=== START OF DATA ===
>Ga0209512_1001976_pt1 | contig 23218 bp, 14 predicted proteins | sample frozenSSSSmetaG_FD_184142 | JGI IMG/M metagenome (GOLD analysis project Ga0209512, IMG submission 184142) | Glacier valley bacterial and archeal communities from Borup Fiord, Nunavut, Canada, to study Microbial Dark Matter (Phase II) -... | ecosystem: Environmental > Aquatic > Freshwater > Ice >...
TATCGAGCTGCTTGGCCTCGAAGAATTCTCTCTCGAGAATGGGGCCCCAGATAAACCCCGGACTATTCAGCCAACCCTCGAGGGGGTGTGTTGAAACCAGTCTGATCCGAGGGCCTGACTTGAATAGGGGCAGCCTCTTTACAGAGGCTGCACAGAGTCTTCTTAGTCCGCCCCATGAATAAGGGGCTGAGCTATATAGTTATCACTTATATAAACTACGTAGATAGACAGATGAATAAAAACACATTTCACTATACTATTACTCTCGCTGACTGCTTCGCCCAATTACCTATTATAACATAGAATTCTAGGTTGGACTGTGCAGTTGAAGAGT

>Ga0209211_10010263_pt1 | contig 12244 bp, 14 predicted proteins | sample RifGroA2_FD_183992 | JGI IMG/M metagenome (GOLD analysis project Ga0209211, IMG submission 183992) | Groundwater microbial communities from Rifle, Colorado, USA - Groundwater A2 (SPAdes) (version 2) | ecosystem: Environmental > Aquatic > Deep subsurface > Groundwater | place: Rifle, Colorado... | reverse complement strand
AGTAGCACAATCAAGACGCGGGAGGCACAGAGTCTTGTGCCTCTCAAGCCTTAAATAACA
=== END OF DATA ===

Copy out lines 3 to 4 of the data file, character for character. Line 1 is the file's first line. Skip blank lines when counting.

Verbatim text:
>Ga0209211_10010263_pt1 | contig 12244 bp, 14 predicted proteins | sample RifGroA2_FD_183992 | JGI IMG/M metagenome (GOLD analysis project Ga0209211, IMG submission 183992) | Groundwater microbial communities from Rifle, Colorado, USA - Groundwater A2 (SPAdes) (version 2) | ecosystem: Environmental > Aquatic > Deep subsurface > Groundwater | place: Rifle, Colorado... | reverse complement strand
AGTAGCACAATCAAGACGCGGGAGGCACAGAGTCTTGTGCCTCTCAAGCCTTAAATAACA